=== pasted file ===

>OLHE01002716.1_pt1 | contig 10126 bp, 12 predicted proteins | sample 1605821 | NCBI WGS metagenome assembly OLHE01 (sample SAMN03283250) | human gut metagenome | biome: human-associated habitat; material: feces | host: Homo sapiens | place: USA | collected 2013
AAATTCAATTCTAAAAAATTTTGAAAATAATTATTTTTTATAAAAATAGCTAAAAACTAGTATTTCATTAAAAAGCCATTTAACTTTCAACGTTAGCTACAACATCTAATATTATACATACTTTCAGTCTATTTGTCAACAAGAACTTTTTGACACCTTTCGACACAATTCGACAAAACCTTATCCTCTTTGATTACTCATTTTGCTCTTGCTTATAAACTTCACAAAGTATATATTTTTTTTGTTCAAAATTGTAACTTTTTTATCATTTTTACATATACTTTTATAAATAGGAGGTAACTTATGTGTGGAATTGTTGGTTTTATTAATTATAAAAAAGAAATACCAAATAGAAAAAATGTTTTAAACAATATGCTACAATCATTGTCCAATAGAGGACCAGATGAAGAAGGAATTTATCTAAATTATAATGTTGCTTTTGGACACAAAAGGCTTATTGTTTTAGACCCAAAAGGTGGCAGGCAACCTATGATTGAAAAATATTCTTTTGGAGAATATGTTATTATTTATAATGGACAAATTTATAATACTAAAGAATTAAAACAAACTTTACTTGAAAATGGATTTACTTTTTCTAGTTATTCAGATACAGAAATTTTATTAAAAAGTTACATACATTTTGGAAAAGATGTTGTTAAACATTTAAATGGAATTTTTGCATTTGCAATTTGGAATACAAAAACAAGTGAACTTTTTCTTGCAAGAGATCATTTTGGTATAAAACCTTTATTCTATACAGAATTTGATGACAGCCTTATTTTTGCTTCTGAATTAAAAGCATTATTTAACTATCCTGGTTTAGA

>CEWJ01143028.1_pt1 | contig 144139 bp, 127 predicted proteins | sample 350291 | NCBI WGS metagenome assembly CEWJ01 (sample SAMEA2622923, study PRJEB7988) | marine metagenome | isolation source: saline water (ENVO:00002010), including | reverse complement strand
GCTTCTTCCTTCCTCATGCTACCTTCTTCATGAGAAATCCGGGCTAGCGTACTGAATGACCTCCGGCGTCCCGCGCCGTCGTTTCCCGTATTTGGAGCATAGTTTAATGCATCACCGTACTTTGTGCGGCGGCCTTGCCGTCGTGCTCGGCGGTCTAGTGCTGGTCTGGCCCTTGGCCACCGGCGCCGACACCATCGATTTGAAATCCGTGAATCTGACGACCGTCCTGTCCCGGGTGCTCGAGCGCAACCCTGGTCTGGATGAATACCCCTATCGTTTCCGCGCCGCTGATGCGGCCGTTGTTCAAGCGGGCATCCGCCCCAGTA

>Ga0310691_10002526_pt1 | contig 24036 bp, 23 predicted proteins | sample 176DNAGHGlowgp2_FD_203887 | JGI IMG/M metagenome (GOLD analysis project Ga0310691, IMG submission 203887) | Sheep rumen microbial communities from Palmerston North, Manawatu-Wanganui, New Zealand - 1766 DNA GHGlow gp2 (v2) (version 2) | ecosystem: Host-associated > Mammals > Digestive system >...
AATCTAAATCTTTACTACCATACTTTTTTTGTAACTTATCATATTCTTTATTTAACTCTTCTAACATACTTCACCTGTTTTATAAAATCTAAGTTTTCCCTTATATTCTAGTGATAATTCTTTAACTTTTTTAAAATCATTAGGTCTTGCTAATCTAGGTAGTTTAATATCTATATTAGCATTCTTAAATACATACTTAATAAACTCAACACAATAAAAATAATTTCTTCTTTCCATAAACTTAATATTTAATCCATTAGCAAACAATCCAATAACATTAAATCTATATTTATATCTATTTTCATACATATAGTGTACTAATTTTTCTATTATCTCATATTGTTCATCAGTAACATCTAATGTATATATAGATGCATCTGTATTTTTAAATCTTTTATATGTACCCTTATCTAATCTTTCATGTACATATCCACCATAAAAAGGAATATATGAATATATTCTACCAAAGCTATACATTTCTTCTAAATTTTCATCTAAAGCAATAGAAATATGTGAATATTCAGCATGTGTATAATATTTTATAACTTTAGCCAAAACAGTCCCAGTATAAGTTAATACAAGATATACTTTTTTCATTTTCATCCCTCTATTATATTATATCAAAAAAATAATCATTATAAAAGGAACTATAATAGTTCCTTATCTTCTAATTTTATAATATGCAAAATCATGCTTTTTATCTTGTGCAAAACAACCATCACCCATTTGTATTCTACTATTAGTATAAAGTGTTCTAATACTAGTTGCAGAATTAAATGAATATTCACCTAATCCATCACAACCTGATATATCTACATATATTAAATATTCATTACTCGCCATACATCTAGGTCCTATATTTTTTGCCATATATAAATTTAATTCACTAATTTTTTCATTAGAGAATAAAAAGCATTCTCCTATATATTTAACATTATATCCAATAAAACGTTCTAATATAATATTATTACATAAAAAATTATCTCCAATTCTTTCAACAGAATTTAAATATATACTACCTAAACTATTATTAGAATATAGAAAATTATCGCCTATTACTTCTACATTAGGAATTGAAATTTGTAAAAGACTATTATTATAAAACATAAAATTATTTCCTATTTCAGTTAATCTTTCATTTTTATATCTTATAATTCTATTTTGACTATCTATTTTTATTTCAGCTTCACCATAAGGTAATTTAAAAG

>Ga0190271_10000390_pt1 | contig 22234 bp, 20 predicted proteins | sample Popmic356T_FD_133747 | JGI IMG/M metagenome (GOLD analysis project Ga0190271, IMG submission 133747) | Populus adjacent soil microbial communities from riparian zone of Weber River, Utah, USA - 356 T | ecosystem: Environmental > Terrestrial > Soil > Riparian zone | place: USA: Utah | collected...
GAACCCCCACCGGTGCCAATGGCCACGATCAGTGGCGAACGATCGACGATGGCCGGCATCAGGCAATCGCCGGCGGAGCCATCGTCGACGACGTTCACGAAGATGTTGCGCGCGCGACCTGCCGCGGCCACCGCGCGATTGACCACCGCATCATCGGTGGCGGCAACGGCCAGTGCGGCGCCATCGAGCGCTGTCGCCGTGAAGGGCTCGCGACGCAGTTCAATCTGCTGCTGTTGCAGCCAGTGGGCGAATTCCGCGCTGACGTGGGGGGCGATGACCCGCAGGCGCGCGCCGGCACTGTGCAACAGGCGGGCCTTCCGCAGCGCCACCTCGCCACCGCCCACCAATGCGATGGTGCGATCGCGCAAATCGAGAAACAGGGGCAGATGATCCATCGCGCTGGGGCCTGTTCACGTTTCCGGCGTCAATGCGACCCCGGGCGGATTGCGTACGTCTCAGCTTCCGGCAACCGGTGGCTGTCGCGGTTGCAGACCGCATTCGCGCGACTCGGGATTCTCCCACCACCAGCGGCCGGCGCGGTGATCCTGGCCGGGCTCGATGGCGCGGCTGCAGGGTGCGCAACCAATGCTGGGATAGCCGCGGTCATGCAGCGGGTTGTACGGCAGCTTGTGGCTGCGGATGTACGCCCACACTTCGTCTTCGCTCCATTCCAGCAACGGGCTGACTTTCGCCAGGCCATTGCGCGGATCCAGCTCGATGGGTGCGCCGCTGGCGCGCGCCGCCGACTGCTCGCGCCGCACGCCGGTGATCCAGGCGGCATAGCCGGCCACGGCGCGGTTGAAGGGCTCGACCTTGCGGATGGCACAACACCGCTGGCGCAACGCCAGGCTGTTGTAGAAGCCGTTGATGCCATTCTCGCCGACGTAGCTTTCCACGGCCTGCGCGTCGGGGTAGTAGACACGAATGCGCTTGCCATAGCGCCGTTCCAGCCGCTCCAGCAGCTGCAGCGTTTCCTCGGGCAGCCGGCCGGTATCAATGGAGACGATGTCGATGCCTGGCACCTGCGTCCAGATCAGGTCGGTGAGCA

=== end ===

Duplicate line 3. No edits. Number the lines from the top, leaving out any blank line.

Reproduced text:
>CEWJ01143028.1_pt1 | contig 144139 bp, 127 predicted proteins | sample 350291 | NCBI WGS metagenome assembly CEWJ01 (sample SAMEA2622923, study PRJEB7988) | marine metagenome | isolation source: saline water (ENVO:00002010), including | reverse complement strand